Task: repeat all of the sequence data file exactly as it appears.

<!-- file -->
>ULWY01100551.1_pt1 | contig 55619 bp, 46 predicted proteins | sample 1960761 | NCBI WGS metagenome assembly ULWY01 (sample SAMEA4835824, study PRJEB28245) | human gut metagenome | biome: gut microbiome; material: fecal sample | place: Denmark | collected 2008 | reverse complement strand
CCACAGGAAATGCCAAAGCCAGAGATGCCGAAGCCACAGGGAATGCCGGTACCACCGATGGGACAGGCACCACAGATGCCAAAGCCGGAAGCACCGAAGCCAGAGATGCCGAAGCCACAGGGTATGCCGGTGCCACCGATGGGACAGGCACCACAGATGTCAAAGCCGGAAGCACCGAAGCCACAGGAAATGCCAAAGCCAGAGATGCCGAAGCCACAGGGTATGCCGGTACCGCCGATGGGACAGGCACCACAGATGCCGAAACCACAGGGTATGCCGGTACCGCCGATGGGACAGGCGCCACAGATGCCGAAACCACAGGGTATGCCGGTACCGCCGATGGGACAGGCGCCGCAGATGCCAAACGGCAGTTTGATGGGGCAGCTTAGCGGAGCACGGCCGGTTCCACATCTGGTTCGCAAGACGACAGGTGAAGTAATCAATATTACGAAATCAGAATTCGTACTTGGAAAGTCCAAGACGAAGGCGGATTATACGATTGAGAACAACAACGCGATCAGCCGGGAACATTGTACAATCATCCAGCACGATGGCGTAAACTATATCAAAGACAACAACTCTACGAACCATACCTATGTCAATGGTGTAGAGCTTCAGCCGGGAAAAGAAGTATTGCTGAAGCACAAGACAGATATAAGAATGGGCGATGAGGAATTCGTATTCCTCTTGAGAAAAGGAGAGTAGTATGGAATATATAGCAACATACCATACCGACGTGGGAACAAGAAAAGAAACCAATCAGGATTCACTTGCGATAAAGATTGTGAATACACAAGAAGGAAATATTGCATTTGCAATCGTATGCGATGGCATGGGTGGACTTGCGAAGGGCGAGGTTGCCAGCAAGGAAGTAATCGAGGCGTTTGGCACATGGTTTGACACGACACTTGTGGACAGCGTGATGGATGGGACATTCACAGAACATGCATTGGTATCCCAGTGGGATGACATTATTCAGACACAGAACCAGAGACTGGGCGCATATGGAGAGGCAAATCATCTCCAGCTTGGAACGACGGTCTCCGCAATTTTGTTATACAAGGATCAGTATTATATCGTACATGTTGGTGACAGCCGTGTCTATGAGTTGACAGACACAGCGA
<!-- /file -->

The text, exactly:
>ULWY01100551.1_pt1 | contig 55619 bp, 46 predicted proteins | sample 1960761 | NCBI WGS metagenome assembly ULWY01 (sample SAMEA4835824, study PRJEB28245) | human gut metagenome | biome: gut microbiome; material: fecal sample | place: Denmark | collected 2008 | reverse complement strand
CCACAGGAAATGCCAAAGCCAGAGATGCCGAAGCCACAGGGAATGCCGGTACCACCGATGGGACAGGCACCACAGATGCCAAAGCCGGAAGCACCGAAGCCAGAGATGCCGAAGCCACAGGGTATGCCGGTGCCACCGATGGGACAGGCACCACAGATGTCAAAGCCGGAAGCACCGAAGCCACAGGAAATGCCAAAGCCAGAGATGCCGAAGCCACAGGGTATGCCGGTACCGCCGATGGGACAGGCACCACAGATGCCGAAACCACAGGGTATGCCGGTACCGCCGATGGGACAGGCGCCACAGATGCCGAAACCACAGGGTATGCCGGTACCGCCGATGGGACAGGCGCCGCAGATGCCAAACGGCAGTTTGATGGGGCAGCTTAGCGGAGCACGGCCGGTTCCACATCTGGTTCGCAAGACGACAGGTGAAGTAATCAATATTACGAAATCAGAATTCGTACTTGGAAAGTCCAAGACGAAGGCGGATTATACGATTGAGAACAACAACGCGATCAGCCGGGAACATTGTACAATCATCCAGCACGATGGCGTAAACTATATCAAAGACAACAACTCTACGAACCATACCTATGTCAATGGTGTAGAGCTTCAGCCGGGAAAAGAAGTATTGCTGAAGCACAAGACAGATATAAGAATGGGCGATGAGGAATTCGTATTCCTCTTGAGAAAAGGAGAGTAGTATGGAATATATAGCAACATACCATACCGACGTGGGAACAAGAAAAGAAACCAATCAGGATTCACTTGCGATAAAGATTGTGAATACACAAGAAGGAAATATTGCATTTGCAATCGTATGCGATGGCATGGGTGGACTTGCGAAGGGCGAGGTTGCCAGCAAGGAAGTAATCGAGGCGTTTGGCACATGGTTTGACACGACACTTGTGGACAGCGTGATGGATGGGACATTCACAGAACATGCATTGGTATCCCAGTGGGATGACATTATTCAGACACAGAACCAGAGACTGGGCGCATATGGAGAGGCAAATCATCTCCAGCTTGGAACGACGGTCTCCGCAATTTTGTTATACAAGGATCAGTATTATATCGTACATGTTGGTGACAGCCGTGTCTATGAGTTGACAGACACAGCGA